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18th century ghost ship: The captain’s body was supposedly at the table in his cabin, pen in hand

The Octavius is a famous apocryphal ghost ship from the 18th century that has earned a formidable reputation in maritime lore.

The legend is that a whaler named the Herald spotted the ghost ship adrift off the western coast of Greenland on October 11, 1775.

The five men on board the Herald went on to check the ship and found all 28 crew below deck frozen dead and almost perfectly preserved.

The Octavius took the dangerous Northwest Passage photo Credit
The Octavius took the dangerous Northwest Passage Photo Credit

The most eerie aspect of the ship was the Captain, who was still sitting on his table, seemingly writing entries to his log with his pen clutched in his fingers. It seemed as if he was alive, except he wasn’t; he was also frozen as he wrote.

In the captain’s cabin, there were other two bodies: a young woman and a boy who was wrapped in a blanket as if the mother was protecting her child from the cold.

After seeing the frozen pilot and bodies in the cabin, the crew of the Herald got spooked and quickly left the schooner, only taking the captain’s log along with them.

The last entry in the journal of the Octavius’ captain was from 11 November 1762, which meant that the ship had been adrift in the Arctic for nearly 13 years.

As the entire log was frozen just like the captain, most of the pages slipped out: only the first and last page stayed intact, enough to give a clear indication of the ship’s final whereabouts and possible cause of deaths of the crew.

In the following years, a number of stories started building up around the discovery of Octavius, suggesting that the ship had let English coast in 1761 heading towards the Orient and had successfully made to the destination the following year.

 "Rising full moon." From the series "Ghost Ship."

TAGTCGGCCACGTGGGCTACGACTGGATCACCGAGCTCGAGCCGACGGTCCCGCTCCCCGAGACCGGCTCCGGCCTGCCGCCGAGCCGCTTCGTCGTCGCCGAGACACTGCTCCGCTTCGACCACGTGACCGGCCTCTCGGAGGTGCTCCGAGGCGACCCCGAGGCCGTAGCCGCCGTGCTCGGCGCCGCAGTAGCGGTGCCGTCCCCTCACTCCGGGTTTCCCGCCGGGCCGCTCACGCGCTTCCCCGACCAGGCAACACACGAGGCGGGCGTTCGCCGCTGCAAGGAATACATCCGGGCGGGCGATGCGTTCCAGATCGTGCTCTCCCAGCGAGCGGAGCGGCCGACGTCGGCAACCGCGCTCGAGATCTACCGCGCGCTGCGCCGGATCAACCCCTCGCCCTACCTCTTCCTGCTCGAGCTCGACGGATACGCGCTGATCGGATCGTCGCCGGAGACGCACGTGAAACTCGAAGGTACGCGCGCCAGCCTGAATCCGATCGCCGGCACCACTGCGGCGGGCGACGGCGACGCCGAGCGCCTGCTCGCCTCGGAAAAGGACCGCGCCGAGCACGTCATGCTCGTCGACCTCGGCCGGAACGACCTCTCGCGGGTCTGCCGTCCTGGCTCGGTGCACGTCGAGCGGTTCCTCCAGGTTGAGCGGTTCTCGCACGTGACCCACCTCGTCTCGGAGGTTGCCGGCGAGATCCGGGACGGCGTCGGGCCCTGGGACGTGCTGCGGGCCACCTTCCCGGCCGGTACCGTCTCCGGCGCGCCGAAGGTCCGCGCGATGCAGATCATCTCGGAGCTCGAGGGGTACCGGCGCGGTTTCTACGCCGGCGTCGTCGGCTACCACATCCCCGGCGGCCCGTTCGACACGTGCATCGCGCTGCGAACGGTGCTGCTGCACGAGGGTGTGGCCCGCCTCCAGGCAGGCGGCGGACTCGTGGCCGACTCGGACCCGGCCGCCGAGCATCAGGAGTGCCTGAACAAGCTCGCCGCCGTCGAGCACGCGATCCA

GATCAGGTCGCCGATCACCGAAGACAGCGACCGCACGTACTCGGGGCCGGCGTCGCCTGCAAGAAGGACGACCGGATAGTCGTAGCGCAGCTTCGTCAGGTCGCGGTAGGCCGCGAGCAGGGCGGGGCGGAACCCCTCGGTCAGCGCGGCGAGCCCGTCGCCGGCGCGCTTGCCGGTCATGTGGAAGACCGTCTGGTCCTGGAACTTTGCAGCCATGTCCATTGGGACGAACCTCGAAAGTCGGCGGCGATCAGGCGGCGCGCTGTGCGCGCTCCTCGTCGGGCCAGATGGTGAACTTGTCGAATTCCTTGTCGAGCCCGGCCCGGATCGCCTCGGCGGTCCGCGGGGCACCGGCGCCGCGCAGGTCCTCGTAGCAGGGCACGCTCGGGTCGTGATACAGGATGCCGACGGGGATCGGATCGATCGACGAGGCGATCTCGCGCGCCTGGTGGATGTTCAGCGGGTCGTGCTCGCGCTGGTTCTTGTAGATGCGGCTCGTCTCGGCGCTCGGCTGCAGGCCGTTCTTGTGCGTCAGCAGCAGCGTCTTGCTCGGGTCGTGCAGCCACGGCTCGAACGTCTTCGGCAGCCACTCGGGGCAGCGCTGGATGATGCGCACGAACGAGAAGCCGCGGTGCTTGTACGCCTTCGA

“Rising full moon.” From the series “Ghost Ship.”

However, the ambitious captain decided to gamble and took the return journey through the most treacherous and then very little known Northwest Passage, which lead to the Octavius’ demise when the crew were frozen after becoming trapped in the icy seas of Northern Alaska.

However, the ship did actually make it through the Northwest Passage, but only posthumously.

After Octavius’ encounter with the crew of the Herald, the men had to get off the ship due to the peculiar situation they encountered once on board.

After they had left the ship, Octavius was driven away from them due to the high winds and strong streams. Octavius’ last recorded position while the people were still alive was 75N and 160W, 250 miles north of Barrow, Alaska.

Ever since the news of Octavius‘ discovery reached the mainland, a number of stories started emerging, some based on pure speculation while others genuinely attempting to explain the mysterious freezing of the captain in mid-sentence.

However, in many versions of the story, the entire narrative was changed and even the name of the ship was omitted.

In a 1905 version of the Octavius story by author David Meyer, the ship was given the name Gloriana and the fact that Captain took the Northwest Passage on his way back was entirely omitted from the story.

The earliest version of the ghost ship that was traced by Meyers and on which he based his narrative was published in a December 1828.

In the edition of the Philadelphia-based newspaper entitled The Ariel: A Literary and Critical Gazettel,: wherein there was no mention of the Northwest Passage and ship was given no name at all.

Brad Smithfield

Brad Smithfield is one of the authors writing for The Vintage News